Breathworks Blog

Stories, tips, and articles about mindfulness, daily meditation, compassion, living well with illness and chronic pain, and more.

A Visit from Argentina

Marcella A., Marcella J., and Miryam (above), are English teachers working at The National University of Santiago del Estero in Argentina. They recently visited Breathworks’ offices in Manchester to take a weeks crash course in Mindfulness and Meditation. They were taught by MJ Stephens (above) and Andrea Cygler, who acted as Breathworks teachers by day, and Manchester tour guides by night. We dropped in hald way through to ask them a few questions about how they were getting on.

  1. What made you pick Breathworks to train with?

Marcella A.: I went on a Vipassana retreat in my country, and somebody gave me a guide to Mindfulness institutions. I learnt about Breathworks and there was something that told us: this is it; this is the right place.

  1. What has been your experience of the course so far?

Marcella A.: Beyond our expectations, even though we try not to have expectations!

Miryam: From the very beginning, we have been very happy

Marcella J.: Everybody we’ve met from Breathworks has been really kind.

Miryam: it’s a very warm atmosphere, a very friendly atmosphere.

Marcella J.: We go through the whole day without looking at the time or wondering when we’ll get to go home!

  1. So what have you covered so far in the course?

Marcella A.: We have been from the very first basic definition of mindfulness, through basic principles, and to the principles in Breathworks; how to relate mindfulness with emotions and our thoughts; we’ve covered a lot of practices: body scan, mindfulness of breathing, mindful movement… today for example we learned how to connect to pleasant sensations and pleasant things in daily life. Yesterday we covered how to deal with difficult things and difficult situations too. And that’s a lot in two and a half days!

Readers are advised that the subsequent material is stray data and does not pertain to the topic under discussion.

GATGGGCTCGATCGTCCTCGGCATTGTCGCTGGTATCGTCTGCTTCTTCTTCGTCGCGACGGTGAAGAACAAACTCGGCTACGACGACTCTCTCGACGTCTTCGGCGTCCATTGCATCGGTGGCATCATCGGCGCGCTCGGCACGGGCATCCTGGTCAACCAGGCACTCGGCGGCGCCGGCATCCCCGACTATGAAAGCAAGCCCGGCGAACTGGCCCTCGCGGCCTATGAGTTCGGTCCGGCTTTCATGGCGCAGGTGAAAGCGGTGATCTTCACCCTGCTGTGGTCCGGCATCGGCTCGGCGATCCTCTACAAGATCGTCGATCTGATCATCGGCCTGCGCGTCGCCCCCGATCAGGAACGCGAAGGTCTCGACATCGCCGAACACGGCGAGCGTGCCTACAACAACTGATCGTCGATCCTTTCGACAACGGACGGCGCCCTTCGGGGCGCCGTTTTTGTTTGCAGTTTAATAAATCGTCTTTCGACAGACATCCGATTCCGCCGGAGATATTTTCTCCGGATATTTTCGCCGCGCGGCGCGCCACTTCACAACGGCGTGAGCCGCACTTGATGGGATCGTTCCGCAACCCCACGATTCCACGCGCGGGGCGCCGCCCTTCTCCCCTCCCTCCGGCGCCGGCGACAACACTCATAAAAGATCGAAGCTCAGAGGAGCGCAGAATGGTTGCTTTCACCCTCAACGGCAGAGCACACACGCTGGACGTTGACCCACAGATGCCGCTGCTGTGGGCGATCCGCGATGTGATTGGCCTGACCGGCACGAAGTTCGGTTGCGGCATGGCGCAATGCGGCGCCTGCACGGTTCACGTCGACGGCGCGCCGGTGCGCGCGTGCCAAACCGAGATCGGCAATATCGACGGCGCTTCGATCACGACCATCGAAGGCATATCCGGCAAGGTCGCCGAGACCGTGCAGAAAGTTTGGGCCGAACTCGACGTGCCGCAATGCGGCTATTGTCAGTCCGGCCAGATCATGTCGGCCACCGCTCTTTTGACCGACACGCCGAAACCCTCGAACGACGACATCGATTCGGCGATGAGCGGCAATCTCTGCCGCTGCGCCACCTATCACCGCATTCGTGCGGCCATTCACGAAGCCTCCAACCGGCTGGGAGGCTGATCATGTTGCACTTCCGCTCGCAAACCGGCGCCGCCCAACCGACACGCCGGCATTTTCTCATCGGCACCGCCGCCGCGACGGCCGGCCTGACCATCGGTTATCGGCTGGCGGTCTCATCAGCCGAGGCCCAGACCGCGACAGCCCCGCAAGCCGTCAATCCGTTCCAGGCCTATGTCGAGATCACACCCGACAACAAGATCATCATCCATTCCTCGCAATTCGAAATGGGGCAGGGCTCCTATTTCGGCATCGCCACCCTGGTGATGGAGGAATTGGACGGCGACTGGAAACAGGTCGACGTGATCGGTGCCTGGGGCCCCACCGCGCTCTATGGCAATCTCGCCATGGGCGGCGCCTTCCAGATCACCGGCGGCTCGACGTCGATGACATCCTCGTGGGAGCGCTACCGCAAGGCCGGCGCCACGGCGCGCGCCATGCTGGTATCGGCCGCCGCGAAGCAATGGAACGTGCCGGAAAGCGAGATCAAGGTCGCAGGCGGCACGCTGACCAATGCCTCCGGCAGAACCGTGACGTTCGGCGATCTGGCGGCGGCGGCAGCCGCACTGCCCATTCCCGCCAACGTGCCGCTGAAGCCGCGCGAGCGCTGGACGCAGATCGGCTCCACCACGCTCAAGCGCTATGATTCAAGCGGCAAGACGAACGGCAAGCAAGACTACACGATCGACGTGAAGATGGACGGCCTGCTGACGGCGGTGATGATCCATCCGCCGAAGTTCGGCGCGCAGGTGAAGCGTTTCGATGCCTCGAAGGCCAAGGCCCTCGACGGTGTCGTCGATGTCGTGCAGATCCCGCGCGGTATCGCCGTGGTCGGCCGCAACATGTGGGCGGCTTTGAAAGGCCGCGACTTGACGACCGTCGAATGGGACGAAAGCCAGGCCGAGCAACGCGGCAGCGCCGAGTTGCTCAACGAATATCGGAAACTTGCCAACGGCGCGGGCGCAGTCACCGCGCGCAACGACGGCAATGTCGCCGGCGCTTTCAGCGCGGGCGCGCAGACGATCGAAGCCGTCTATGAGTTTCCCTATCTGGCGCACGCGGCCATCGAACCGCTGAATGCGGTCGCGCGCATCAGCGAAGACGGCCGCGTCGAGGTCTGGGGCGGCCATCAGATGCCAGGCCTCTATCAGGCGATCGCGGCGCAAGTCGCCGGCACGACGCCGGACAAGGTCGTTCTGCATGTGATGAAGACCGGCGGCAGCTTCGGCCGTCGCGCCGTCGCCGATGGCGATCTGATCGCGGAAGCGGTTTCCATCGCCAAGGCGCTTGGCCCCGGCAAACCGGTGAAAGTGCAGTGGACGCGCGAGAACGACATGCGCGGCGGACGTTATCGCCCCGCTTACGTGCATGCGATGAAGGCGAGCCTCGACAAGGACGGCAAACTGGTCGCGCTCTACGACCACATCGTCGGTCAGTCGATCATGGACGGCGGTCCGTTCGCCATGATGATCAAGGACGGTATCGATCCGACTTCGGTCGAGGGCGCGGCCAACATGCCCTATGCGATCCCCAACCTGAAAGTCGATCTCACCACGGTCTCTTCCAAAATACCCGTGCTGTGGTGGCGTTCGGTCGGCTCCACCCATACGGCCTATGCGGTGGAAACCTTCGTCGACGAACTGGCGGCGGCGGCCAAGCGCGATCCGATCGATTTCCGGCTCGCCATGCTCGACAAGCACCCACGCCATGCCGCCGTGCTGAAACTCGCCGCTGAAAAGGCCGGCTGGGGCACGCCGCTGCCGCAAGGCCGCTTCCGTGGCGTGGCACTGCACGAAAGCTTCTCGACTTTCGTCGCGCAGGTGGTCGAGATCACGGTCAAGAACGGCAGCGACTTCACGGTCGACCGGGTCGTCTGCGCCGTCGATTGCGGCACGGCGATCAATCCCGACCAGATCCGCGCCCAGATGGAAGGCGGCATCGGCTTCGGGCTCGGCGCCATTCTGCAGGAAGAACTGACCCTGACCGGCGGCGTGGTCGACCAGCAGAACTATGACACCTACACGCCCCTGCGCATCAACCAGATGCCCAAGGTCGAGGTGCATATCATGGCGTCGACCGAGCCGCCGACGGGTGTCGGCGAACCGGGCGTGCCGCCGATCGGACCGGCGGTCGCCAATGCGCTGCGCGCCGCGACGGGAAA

1. What have you found most personally relevant or helpful about the course?

Marcella A.: That it’s very important first of all to learn mindfulness to apply to our daily lives. We can realise that in fact through practice we can change the way we are living. Because we know that we live in a state of being in a hurry, we’re stressed every day, but it’s possible to have choice of changing that. It’s possible to take measures and make decisions about it, and we’ve been given a lot of tools to be able to carry that out.

Tomorrow Andrea is going to give us some tools to apply mindfulness to education, that’s one of our main goals, but we were talking about how of course we first have to learn to apply mindfulness to ourselves.

  1. How are you hoping to apply the training when you get back to Argentina?

Marcella A.: We are planning to share this experience with our colleagues, then we hope to arrange a course for other people or other teachers, even those who may not be involved with the university but who are interested in this philosophy of life. And to practice, obviously!

Miryam: Yes, to apply it in our everyday lives, I think that’s the most important part. And of course to try to apply it to our students. We were talking about this; we realise that our students don’t want to think; it’s very difficult to make them feel curiosity for things, and to convey the importance of investigation. So we think that it’s a way of making them become aware of the possibilities of having choices in their lives; that their decisions are their own.

Marcella A.: And it can be just very simple practices. Our classes last two hours and sometimes we expect the students to be sat still doing their exercises, or reading or copying or listening, and we don’t give the opportunity of moving or breathing, because we don’t give the opportunity to ourselves.

Miryam: It would be very natural to see a student stretch and say “oh, don’t do that!” perhaps at the very beginning of our careers we would have told a student off for that.

Marcella A.: We are doing something which is very formal and sometimes to pause and say “would you like to stretch, or do some breathing even just for a few moments before we go on?”

  1. It’s great to hear that you’re getting so much out of the course! Is there anything else you’d like to add?

Marcella A.: It’s a very nice place; a beautiful building!

Marcella J.: Yes, we’re very comfortable

Marcella A.: We are feeling at home.

Miryam: It has been a pleasure.


MJ and Andrea expressed what excellent students they made and how much they enjoyed their time teaching and exploring Manchester with them.

If you are interested in finding out more or trying a Breathworks course yourself, in person or online, you can look at your options on our Courses Page.

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Mindfulness and the Third Age - Annie Jones

Annie Jones U3A mindfulness Breathworks

Annie Jones (front, far right), accredited Breathworks Mindfulness teacher,
with her mindfulness group from the Bolton U3A.